By Natasha Phillips
March 14 – Major General Qasem Soleimani, the head of Iran’s Quds Force, was awarded the Order of Zulfiqar to stave off financial concerns from Iran-backed militia groups, Raman Ghavami a Middle East analyst has said in an interview with Kayhan Life.
Soleimani is the first Iranian general to receive the country’s highest military honor since the 1979 Islamic Revolution. The award comes as Iran’s government, which is under growing economic pressure, struggles to fund allied militia groups across the region. A report from Abu Dhabi newspaper The National in 2018 said that Iran had previously given Hezbollah $700 million a year.
Iran’s President Hassan Rouhani told Fars news agency on Sunday that the Iranian commander had received the award, though the exact date Soleimani was decorated is not known. The commander of the Quds Force, a wing of Iran’s Revolutionary Guard Corps (IRGC) which carries out intelligence activities and extraterritorial operations, has historically shunned the political stage but has become more visible in the last few months as tensions mount between the U.S. and Iran.
Raman Ghavami, who works for a UK-based consultancy firm specializing in Insurgency and Counter-Insurgency analysis, told Kayhan Life that the award was given in an attempt to persuade militia groups that Iran’s troubles were only temporary:
“Soleimani’s recent visibility is because of the pressures Iran faces at home and its shortage of financial support for militia groups across the region. Boosting Soleimani’s profile in the media says to Iran-backed militia that Tehran’s current economic situation of not being able to finance them is temporary and that Qasem Soleimani isn’t going anywhere.”
The imposition of U.S. sanctions on Iran and the country’s economic troubles have affected state-supported organizations like Hezbollah, which Kayhan Life reported in February was having financial difficulties. According to a report from Israeli newspaper Haaretz on March 9, Hezbollah has begun to ask for donations from its supporters, as sanctions on the group take hold. Hezbollah was listed as a terrorist organization by the United States in 1997. Washington has steadily increased financial sanctions against the movement.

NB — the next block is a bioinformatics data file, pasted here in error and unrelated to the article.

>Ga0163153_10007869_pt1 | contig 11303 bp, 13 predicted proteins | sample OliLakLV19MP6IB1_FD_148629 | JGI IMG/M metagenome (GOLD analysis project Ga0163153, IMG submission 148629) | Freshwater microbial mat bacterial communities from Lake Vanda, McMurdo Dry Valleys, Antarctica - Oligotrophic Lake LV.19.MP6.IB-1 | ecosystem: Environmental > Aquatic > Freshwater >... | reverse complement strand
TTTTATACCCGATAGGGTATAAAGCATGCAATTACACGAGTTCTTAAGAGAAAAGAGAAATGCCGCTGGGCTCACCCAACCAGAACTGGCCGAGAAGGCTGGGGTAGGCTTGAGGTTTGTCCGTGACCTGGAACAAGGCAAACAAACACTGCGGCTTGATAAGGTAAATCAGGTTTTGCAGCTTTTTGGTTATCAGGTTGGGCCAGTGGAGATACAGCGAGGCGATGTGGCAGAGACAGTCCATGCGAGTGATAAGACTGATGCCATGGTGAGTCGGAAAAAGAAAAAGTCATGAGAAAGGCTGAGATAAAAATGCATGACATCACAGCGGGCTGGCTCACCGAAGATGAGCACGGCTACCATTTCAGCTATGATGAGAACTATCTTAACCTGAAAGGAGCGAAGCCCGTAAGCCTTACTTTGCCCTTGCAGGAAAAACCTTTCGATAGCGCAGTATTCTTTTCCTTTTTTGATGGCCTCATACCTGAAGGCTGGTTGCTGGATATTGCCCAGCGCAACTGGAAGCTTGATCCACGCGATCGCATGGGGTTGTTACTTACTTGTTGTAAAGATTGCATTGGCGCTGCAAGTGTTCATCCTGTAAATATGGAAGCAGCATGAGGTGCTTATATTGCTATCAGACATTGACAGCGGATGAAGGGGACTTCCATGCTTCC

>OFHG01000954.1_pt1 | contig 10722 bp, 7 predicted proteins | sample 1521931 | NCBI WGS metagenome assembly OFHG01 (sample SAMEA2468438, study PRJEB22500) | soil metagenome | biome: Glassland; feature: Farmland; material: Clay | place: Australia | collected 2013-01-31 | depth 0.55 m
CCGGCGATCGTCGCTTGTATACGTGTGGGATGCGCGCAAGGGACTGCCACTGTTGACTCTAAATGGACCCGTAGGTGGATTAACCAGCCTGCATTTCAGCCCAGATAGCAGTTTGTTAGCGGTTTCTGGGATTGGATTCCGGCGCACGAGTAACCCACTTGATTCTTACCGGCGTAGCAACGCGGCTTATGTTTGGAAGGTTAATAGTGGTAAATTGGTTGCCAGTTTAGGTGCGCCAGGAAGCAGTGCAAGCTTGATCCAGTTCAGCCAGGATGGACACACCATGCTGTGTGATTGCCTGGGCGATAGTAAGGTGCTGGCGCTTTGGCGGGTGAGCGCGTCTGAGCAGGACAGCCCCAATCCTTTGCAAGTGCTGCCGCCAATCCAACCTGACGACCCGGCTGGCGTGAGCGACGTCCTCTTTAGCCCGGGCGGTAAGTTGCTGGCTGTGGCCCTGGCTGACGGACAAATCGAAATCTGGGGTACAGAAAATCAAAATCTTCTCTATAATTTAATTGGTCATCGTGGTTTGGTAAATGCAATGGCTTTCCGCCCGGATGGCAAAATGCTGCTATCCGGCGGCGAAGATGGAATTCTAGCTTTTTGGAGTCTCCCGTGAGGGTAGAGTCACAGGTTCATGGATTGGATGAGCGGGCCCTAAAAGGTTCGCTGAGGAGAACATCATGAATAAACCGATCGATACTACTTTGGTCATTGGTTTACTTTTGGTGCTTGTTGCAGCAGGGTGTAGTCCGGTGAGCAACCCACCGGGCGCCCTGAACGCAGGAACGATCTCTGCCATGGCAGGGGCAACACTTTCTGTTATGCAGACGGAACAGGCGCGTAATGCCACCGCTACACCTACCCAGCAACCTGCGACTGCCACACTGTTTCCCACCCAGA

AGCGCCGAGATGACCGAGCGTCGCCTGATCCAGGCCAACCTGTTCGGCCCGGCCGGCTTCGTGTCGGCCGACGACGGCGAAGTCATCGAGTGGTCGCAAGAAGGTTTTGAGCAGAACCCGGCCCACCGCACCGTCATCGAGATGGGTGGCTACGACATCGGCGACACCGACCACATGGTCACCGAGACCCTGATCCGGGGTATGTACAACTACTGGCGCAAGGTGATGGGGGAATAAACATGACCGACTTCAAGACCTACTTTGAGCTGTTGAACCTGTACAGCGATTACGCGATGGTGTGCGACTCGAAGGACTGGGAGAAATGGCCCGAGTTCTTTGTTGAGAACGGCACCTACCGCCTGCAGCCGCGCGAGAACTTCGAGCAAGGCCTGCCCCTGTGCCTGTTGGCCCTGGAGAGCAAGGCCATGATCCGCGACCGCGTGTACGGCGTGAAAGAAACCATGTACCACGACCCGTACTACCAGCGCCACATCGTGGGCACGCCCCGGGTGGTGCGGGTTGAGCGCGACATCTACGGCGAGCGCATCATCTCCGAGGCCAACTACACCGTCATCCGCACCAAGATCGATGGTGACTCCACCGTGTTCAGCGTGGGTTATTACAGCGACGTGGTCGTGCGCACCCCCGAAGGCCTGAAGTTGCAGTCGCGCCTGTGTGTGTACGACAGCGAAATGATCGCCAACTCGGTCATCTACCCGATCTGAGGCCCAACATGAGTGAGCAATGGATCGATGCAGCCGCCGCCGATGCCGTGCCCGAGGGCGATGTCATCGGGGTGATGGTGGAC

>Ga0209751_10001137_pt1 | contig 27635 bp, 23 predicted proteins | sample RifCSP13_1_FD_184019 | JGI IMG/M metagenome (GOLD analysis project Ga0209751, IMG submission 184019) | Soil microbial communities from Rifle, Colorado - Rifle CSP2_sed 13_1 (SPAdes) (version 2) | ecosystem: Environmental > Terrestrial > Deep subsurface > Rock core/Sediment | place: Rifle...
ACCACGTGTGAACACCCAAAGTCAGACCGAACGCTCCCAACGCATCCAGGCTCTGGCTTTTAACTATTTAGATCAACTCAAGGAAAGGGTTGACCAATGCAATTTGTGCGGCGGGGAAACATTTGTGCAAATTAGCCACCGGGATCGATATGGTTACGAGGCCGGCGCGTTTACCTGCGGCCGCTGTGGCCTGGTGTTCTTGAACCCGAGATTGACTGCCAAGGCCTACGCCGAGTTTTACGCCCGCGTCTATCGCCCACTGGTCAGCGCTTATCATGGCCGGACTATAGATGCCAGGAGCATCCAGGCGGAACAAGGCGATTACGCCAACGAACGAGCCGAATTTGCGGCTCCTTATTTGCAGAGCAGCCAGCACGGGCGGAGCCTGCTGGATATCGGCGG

Government officials have expressed doubts over whether the country’s domestic army can cope with the nationwide protests over pay and corruption long-term. According to Iranian media outlet Asr-e Iran, Musa Ghazanfarabadi, the head of Tehran’s Revolutionary Court, told Islamic scholars in the city of Qom on March 6 that if Iran’s military was unable to prevent the government from being overthrown then officials would bring in militia groups to protect the regime.
Speaking at a ceremony at the Qom Seminary, Iran’s largest Islamic college, Ghazanfarabadi told attendees, “If we do not help the revolution, then the Mahdi Army of Iraq, the Fatimid Brigade of Afghanistan, the Zainab Brigade of Pakistan and the Houthis in Yemen will come and help the revolution.”
Ghavami noted that Supreme Leader Ayatollah Khamenei’s decision to award Soleimani with the Order of Zulfiqar was also meant to counter doubts over central government’s ability to manage the country’s unrest.
“Following threats from Iranian officials to use foreign militia to protect the regime in recent days, awarding Soleimani is an indication that the Islamic Republic of Iran is feeling defensive,” he said. “The Islamic Republic faces unprecedented pressure from the people, so the only way to secure the continuation of the regime is to use its most loyal forces to keep the situation under control. Promoting the IRGC inside the country is another important reason behind Soleimani’s appearance. The IRGC is seen as the ideological army of Iran and so any efforts to increase the corps’ effect is crucial to its existence. The timing of the award could be seen as part of Ayatollah Khamenei’s political and military repositioning of figures who are loyal to him.”
General Soleimani is considered by military experts to be one of the shrewdest commanders in the Middle East today. A new BBC documentary airing on March 14 entitled, “Shadow Commander: Iran’s Military Mastermind,” includes an interview with former CIA director David Petraeus who calls Soleimani “a very capable charismatic, skilled, professionally competent, diabolically evil human being.”
Ghavami told Kayhan Life that the Iranian government’s focus now was on maintaining the status quo and that Iran’s Supreme Leader saw Soleimani as an opportunity to achieve that goal.
“Given Iran’s current situation, it is likely that Tehran will continue to increase its military presence inside the country,” he said. “The roles of the IRGC, its Quds forces and Soleimani are important for the supreme leader in order to make sure all forces and commanders fall in line. In essence, Tehran’s current policy is to protect itself at this point rather than expand its influence. The best way to do that is to use Soleimani’s reputation inside the country.”